From the Pfaff article:"[B]ecause of austerity policies their paper was supposed to support, Greece sees hardship and political chaos, the Irish and Portuguese economies have collapsed, Spain and Italy suffer serious crises, the French government totters, and everyone hates the Germans for forcing austerity on everyone else."Talk about magical thinking. The austerity measures, whatever their effectiveness, were not the cause of the deficit crises in these countries. The governments of these countries all got in so far over their heads in hock that capital markets would no longer buy their debt (i.e. would no longer lend them money) at interest rates that the countries were willing to pay. That is the cause. The effect is that these countries had to go hat in hand to the EU (read Germany). Let's concede for the sake of discussion that the strings that Germany and the EU central bank attached to the bailouts were counter-productive in the short run. The lesson learned in all this would seem to be, Don't get so far in hock that you need to rely on the kindness of powerful strangers who look to their own self-interest.Let's take this one step further. Suppose that there was no European Union and no common currency. Germany would have significantly less incentive to bail out these irresponsible governments, and there would be no central bank to buy up their junk bonds. In that case, what would they have done? If history is any guide, they would have engaged in still more magical thinking: they would have printed bales of their own currency. And then, after years, perhaps a generation or two, of pain and suffering that would dwarf whatever was caused by these austerity measures, the Chicago School would eventually be vindicated, again.Btw, the Economist article to which Pfaff links is a good deal more sober that Pfaff's take on Rogoff and Reinhart. The upshot seems to be that, after the formulas were fixed in their spreadsheet(!), their research still demonstrates what everyone already knew: that national governments can pork out on debt until they reach a point of morbid obesity, and this ill health will be a significant drag on the overall economy. Their corrected model, in fact, seems to confirm what we've been experiencing Stateside during these halcyon days of robust prosperity that have characterized the Obama Administration: annual growth of 1-2% and unemployment that remains stubbornly stuck above 7%.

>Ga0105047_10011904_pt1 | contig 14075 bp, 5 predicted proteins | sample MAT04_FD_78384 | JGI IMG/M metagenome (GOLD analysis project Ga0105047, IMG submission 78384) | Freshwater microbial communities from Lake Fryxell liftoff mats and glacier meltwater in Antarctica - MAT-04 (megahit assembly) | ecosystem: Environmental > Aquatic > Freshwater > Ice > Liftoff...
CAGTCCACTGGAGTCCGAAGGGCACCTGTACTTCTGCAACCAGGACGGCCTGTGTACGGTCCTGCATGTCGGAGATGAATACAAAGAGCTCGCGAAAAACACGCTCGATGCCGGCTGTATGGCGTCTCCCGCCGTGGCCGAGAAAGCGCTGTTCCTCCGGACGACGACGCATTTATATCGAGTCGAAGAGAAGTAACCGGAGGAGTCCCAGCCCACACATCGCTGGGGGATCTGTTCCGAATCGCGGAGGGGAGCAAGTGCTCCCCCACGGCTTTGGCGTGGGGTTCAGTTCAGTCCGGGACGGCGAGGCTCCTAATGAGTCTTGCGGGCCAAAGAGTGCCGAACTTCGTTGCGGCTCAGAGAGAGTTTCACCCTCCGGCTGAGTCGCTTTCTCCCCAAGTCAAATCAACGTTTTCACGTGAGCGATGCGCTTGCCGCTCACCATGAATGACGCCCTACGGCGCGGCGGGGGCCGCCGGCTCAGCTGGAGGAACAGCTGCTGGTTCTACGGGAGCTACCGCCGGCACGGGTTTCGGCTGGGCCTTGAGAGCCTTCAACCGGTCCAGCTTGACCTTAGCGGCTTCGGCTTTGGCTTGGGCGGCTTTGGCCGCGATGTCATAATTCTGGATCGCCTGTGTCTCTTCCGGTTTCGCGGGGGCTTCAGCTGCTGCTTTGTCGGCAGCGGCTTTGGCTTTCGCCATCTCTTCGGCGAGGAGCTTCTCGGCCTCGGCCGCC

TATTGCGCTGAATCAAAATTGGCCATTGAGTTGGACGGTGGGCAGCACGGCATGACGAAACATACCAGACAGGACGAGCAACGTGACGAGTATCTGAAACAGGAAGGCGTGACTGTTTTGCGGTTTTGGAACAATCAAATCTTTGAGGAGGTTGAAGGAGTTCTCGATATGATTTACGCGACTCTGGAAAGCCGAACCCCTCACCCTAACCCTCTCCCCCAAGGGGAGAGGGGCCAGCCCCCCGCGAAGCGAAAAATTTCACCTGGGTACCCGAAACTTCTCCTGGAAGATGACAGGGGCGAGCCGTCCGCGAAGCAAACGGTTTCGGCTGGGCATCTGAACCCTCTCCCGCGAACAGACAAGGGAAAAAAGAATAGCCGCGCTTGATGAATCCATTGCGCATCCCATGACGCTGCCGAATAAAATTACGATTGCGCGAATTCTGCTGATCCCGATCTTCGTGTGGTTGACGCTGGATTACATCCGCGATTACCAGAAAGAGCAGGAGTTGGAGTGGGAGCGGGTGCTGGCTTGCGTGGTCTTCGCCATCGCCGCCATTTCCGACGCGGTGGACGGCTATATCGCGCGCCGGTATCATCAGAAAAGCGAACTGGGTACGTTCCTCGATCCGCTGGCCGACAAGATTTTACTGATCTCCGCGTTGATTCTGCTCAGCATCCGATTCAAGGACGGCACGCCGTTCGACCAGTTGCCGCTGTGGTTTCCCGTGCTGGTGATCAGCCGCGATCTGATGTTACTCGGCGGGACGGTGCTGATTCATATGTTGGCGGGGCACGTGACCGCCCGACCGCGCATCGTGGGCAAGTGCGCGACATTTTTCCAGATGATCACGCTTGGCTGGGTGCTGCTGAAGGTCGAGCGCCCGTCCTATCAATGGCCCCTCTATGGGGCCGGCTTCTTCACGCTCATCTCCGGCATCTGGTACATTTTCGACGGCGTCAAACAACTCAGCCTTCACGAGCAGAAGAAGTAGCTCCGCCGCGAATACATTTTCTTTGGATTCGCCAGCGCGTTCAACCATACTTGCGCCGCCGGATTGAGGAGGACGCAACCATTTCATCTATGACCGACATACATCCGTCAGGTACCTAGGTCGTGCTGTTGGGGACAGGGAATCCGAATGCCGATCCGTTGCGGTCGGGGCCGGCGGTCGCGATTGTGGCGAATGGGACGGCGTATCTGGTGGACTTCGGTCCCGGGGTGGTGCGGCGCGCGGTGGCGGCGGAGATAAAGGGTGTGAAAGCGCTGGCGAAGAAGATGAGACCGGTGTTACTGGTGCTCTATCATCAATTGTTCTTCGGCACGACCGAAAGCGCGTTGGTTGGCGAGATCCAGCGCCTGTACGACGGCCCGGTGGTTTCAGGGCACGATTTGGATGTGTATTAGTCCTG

There is a great of discussion in the public square on the topic of "crazy'. About time. Here's my two cents. Spend a little time considering the existence and, if found to exist, the nature of an thing called "projection". In my limited experience it won't make the challenge easier but it may make it less confusing.